Musician Tom Mason Is Having Time of His Life -- as a Pirate

By Walsh, Jim | MinnPost.com, August 28, 2013 | Go to article overview

Musician Tom Mason Is Having Time of His Life -- as a Pirate


Walsh, Jim, MinnPost.com


Tom Mason was a fixture on the Twin Cities rock scene throughout the '80s, playing with Paul Westerberg in their short-lived pop outfit Rock Island, touring with songwriter/guitarist Jeff Waryan in Figures, and gigging with his own bands Dream Diesel, The Kingpins, and Mile One. In 1991 he moved to Chicago, and a couple years later he landed in Nashville, where songwriters migrate to and breed like tribbles.

"When I first was in Nashville, I lived in an office on Music Row with a publisher," said Mason, nursing a coffee at Anodyne Coffeeshop in South Minneapolis last week. "I'd sit up in the front window looking out at the Warner Bros. building across the street and I'd watch all these songwriters walking in with their guitars, and a few minutes later they'd come out with their dreams dead. After a while I decided I wanted something to fall back on. So I took up acting."

At this, with a permanent twinkle in his eyes, Mason lets go an easy and jolly laugh - one befitting Santa Claus or a man who admits to "having the time of my life" as a working pirate.

Aye matey, ye heard right: A pirate. And a damn charming one, to boot.

It was 2007 when actor-musician Mason was on tour with the Johnny Cash-inspired musical "Ring Of Fire" that he found himself at post- gig jams messing around with a pirate accent and making up tunes. Some of the cast members encouraged him to write a pirate musical, but Mason's vision was of a band that played and recorded original pirate songs, and Tom Mason & The Blue Buccaneers was born.

"There's all kinds of pirate festivals, maritime festivals, tall ships festivals everywhere," said Mason, who will perform Wednesday (today) and Thursday (10:45, noon, and 1:15) at the State Fair's International Bazaar Stage. "Every gig is fun. In my career, I've never wanted to give myself to one style of music. This 'genre' is wide open, because [pirates] travel around the world, and I can use little aspects of all kinds of world music. At first it was kind of a Pogues approach; Celtic and Irish and Scottish music played by rock musicians. But now it's like, throw in a little gypsy, a little Afro-Caribbean ..."

The hornswagglin' bastard is talking about pillaging and looting from other cultures, but Mason does so with much more creativity and authenticity than, say, the myriad Captain Jack Black impersonators he finds trolling the pirate circuit. …

The rest of this article is only available to active members of Questia

Already a member? Log in now.

Notes for this article

Add a new note
If you are trying to select text to create highlights or citations, remember that you must now click or tap on the first word, and then click or tap on the last word.
One moment ...
Default project is now your active project.
Project items
Notes
Cite this article

Cited article

Style
Citations are available only to our active members.
Buy instant access to cite pages or passages in MLA 8, MLA 7, APA and Chicago citation styles.

(Einhorn, 1992, p. 25)

(Einhorn 25)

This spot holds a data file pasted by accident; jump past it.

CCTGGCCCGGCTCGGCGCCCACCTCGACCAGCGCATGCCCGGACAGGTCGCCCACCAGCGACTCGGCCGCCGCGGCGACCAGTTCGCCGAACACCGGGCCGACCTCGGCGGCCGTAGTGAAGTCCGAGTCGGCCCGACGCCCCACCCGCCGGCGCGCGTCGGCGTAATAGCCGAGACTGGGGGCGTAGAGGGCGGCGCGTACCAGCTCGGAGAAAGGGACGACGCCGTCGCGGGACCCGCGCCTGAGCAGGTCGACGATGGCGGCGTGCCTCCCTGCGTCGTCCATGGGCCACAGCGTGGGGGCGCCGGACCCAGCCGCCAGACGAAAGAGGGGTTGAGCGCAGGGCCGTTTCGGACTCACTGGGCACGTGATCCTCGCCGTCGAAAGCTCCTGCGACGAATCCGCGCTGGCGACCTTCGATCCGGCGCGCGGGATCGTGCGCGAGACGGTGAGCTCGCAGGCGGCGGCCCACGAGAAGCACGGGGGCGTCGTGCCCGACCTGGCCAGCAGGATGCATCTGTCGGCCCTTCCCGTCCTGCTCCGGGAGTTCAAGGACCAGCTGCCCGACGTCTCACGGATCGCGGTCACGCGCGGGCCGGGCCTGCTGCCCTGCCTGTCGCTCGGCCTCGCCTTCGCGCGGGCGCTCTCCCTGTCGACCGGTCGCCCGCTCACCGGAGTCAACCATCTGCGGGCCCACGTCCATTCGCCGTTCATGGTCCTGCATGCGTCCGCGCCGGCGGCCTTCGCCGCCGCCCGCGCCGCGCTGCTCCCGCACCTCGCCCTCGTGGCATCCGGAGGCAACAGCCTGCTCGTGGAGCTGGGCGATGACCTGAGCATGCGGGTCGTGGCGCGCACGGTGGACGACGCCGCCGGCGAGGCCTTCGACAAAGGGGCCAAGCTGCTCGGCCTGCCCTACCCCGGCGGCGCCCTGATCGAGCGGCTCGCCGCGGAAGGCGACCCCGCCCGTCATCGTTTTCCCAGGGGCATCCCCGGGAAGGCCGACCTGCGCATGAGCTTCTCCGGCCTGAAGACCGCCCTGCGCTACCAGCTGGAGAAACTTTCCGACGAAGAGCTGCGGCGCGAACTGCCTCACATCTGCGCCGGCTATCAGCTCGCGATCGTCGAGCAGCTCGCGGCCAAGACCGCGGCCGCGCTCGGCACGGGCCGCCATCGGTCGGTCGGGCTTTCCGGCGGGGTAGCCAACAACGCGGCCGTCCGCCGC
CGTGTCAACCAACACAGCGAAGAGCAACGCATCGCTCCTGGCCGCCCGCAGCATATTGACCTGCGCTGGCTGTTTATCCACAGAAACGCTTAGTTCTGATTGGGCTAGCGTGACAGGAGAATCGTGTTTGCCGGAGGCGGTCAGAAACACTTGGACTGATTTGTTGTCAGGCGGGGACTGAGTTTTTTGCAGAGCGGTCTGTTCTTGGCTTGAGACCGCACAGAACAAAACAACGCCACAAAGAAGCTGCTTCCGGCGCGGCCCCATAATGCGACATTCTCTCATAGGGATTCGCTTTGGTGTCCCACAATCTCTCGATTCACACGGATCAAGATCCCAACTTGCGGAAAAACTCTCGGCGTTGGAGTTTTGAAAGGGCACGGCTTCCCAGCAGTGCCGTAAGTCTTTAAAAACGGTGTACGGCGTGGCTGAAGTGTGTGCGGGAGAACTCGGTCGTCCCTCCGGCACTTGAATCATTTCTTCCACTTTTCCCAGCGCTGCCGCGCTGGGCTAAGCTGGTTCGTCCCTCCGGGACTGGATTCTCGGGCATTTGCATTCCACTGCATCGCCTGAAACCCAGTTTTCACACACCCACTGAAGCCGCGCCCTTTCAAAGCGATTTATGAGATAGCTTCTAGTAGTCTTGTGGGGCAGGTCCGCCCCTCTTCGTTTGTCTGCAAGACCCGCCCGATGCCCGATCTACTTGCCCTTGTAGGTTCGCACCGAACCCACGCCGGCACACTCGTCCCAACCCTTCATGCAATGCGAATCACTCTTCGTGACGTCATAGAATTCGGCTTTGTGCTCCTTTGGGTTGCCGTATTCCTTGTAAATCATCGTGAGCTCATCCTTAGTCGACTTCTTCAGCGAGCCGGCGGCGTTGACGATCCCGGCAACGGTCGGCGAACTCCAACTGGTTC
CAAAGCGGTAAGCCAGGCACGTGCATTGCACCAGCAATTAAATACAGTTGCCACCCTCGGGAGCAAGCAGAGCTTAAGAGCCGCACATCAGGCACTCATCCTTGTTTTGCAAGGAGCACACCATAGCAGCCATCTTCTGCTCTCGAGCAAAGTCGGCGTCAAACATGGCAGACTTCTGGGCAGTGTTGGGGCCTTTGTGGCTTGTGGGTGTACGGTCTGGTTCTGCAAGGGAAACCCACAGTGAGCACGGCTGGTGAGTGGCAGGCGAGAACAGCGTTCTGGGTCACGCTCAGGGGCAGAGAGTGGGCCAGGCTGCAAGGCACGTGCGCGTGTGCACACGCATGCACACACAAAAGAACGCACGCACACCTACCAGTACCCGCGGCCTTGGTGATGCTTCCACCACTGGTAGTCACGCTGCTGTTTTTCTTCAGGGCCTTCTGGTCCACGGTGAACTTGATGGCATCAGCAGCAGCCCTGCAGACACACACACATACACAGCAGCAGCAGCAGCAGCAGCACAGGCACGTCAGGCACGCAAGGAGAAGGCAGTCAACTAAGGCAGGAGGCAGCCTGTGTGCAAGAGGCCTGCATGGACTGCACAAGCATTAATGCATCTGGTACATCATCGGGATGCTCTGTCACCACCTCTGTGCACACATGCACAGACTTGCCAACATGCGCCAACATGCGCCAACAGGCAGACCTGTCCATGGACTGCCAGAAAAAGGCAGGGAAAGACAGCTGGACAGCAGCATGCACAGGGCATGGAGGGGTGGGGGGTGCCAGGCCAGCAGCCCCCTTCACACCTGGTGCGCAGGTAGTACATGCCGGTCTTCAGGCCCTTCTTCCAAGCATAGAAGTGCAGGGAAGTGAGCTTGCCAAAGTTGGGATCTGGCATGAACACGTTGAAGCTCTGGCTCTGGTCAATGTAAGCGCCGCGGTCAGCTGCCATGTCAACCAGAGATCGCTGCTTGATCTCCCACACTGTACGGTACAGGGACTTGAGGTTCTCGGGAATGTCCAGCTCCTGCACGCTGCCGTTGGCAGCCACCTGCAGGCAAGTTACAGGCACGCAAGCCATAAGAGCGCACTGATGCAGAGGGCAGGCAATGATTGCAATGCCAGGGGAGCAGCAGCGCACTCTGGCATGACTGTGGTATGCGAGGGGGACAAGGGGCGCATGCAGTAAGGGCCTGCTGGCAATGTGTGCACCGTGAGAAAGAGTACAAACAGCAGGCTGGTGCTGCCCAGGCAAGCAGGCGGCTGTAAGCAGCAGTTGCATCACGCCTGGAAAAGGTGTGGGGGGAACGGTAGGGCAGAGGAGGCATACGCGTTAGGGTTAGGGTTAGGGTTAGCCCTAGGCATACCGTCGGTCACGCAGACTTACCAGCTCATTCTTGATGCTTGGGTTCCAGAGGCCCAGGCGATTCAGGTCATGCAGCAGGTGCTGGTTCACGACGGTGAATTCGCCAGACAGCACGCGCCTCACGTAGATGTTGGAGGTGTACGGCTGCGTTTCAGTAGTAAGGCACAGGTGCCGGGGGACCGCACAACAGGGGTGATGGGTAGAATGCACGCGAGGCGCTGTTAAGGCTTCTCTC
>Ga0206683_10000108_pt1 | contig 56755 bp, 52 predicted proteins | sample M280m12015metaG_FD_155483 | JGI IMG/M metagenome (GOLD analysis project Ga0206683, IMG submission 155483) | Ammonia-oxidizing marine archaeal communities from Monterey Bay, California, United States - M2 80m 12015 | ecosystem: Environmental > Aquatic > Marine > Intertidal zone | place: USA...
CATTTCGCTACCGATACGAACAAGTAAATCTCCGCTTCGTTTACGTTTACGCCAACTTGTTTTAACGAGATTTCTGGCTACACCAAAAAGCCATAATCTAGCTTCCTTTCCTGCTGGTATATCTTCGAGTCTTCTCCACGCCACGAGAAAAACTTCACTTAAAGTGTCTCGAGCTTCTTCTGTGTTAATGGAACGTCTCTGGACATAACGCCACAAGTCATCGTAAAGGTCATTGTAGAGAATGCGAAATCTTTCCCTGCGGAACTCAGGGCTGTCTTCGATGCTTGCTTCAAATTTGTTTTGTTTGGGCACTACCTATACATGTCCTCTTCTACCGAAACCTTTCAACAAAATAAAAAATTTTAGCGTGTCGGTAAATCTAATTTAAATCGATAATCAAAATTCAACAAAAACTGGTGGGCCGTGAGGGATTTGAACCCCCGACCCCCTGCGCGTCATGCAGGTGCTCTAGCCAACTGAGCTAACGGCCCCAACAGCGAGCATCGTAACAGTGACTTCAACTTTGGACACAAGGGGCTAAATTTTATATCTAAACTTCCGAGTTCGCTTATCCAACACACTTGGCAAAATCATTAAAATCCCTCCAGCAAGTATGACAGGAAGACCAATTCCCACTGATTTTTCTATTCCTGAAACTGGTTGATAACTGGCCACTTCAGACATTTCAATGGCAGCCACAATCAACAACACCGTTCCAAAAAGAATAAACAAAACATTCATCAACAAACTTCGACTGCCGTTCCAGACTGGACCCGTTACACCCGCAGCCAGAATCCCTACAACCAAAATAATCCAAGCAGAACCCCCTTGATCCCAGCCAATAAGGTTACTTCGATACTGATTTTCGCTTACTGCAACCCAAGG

(Einhorn 25)

1. Lois J. Einhorn, Abraham Lincoln, the Orator: Penetrating the Lincoln Legend (Westport, CT: Greenwood Press, 1992), 25, http://www.questia.com/read/27419298.

Note: primary sources have slightly different requirements for citation. Please see these guidelines for more information.

Cited article

Musician Tom Mason Is Having Time of His Life -- as a Pirate
Settings

Settings

Typeface
Text size Smaller Larger Reset View mode
Search within

Search within this article

Look up

Look up a word

  • Dictionary
  • Thesaurus
Please submit a word or phrase above.
Print this page

Print this page

Why can't I print more than one page at a time?

Help
Full screen
Items saved from this article
  • Highlights & Notes
  • Citations
Some of your highlights are legacy items.

Highlights saved before July 30, 2012 will not be displayed on their respective source pages.

You can easily re-create the highlights by opening the book page or article, selecting the text, and clicking “Highlight.”

matching results for page

    Questia reader help

    How to highlight and cite specific passages

    1. Click or tap the first word you want to select.
    2. Click or tap the last word you want to select, and you’ll see everything in between get selected.
    3. You’ll then get a menu of options like creating a highlight or a citation from that passage of text.

    OK, got it!

    Cited passage

    Style
    Citations are available only to our active members.
    Buy instant access to cite pages or passages in MLA 8, MLA 7, APA and Chicago citation styles.

    "Portraying himself as an honest, ordinary person helped Lincoln identify with his audiences." (Einhorn, 1992, p. 25).

    "Portraying himself as an honest, ordinary person helped Lincoln identify with his audiences." (Einhorn 25)

    "Portraying himself as an honest, ordinary person helped Lincoln identify with his audiences." (Einhorn 25)

    "Portraying himself as an honest, ordinary person helped Lincoln identify with his audiences."1

    1. Lois J. Einhorn, Abraham Lincoln, the Orator: Penetrating the Lincoln Legend (Westport, CT: Greenwood Press, 1992), 25, http://www.questia.com/read/27419298.

    Cited passage

    Thanks for trying Questia!

    Please continue trying out our research tools, but please note, full functionality is available only to our active members.

    Your work will be lost once you leave this Web page.

    Buy instant access to save your work.

    Already a member? Log in now.

    Search by... Author
    Show... All Results Primary Sources Peer-reviewed

    Oops!

    An unknown error has occurred. Please click the button below to reload the page. If the problem persists, please try again in a little while.